Friday 21 September 2018

Germany's new finance minister sets out his stall

New man: Olaf Scholz
New man: Olaf Scholz

Barbara Woolsey

Germany should stop scolding eurozone neighbours over economic policy, the man poised to become its next finance minister said yesterday.

Olaf Scholz, of the Social Democratic party (SPD), said in an interview with German magazine Der Spiegel that "mistakes were surely made in the past," in an apparent reference to the strict austerity policies of his predecessor, Wolfgang Schauble.

"We don't want to dictate to other European countries how they should develop," he said, in a sign that the new coalition of Chancellor Angela Merkel will be less strict on its neighbours over fiscal discipline.

But he said he wanted to preserve Schauble's balanced budget policy, allaying conservative concerns that the next government might spend beyond its means.

Scholz's comments seemed designed to ease tensions after a week when much blood has been spilt on the carpets in Berlin's corridors of power. More political careers seem to have ended in the space of three days than in a year of business as usual, according to German media reports, after Merkel's conservatives and the centre-left SPD finally agreed on a coalition deal last Wednesday.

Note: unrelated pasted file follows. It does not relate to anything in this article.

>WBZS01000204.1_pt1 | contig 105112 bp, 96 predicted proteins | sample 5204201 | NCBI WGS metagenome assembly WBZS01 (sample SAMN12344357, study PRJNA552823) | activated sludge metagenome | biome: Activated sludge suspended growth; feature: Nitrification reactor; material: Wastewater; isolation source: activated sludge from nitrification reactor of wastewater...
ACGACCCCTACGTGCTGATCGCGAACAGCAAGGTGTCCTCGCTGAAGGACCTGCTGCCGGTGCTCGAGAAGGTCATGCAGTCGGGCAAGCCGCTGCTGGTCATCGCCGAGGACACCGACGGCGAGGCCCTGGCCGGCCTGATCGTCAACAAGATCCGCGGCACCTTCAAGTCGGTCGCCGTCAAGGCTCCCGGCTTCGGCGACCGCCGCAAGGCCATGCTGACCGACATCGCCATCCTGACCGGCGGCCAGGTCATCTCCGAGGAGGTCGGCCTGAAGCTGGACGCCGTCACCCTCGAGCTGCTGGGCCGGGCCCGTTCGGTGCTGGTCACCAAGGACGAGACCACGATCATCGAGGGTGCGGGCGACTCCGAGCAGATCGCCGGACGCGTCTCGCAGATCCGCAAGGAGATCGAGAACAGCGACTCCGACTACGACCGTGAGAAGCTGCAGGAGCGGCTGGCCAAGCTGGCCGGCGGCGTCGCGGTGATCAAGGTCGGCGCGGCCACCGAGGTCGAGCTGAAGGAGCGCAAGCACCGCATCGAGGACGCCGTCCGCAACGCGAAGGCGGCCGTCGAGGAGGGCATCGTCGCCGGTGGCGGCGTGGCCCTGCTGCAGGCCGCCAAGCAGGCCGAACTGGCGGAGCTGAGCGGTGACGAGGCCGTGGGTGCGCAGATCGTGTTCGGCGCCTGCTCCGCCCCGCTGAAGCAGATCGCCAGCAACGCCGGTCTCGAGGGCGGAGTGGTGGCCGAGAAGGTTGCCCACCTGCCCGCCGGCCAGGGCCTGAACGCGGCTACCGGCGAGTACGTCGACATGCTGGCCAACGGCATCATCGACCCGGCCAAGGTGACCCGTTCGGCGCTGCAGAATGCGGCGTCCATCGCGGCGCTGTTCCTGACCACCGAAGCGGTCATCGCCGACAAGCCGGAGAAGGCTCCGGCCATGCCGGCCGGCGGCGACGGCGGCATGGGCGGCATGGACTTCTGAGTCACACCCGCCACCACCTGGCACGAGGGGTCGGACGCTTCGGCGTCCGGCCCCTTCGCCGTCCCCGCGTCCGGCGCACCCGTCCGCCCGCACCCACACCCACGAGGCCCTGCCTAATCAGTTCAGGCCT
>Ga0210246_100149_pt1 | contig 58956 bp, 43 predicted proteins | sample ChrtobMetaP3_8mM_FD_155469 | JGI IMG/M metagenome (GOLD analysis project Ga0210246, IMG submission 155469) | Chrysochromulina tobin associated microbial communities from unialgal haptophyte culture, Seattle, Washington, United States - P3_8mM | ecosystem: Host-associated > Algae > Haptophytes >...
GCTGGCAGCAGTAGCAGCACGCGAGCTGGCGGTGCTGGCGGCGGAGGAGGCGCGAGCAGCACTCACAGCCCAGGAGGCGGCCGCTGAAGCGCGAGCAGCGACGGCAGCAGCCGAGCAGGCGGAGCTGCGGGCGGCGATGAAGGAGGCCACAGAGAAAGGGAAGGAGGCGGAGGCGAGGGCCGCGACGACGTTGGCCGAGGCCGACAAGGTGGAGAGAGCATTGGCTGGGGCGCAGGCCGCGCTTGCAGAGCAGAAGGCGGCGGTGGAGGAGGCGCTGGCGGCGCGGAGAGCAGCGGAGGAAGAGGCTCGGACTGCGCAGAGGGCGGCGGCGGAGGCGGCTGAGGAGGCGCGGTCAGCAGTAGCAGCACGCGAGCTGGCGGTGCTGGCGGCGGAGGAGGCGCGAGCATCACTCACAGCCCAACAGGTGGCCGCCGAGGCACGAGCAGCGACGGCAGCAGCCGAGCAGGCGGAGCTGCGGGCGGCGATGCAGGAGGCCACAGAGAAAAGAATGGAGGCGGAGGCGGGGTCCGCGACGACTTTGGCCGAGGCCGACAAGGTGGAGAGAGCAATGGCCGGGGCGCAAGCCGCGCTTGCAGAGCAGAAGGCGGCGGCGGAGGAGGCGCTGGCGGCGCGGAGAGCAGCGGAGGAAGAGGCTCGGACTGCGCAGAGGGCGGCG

The most spectacular downfall was that of SPD leader Martin Schulz, who initially emerged from coalition talks triumphant after browbeating Mrs Merkel into handing over control of the most powerful ministries - including the finance portfolio.

The former European parliament president, who has called for a "United States of Europe", was named foreign minister - but within days was forced to step down by his own party, which had not forgiven him for the SPD's poor election result last September.

Meanwhile Scholz, currently Hamburg mayor, is tipped to become not just finance minister but also vice-chancellor - a role that would make him the most powerful player in government after Merkel.

The coalition deal still has to be approved by the vote of over 460,000 SPD members.

Telegraph.co.uk

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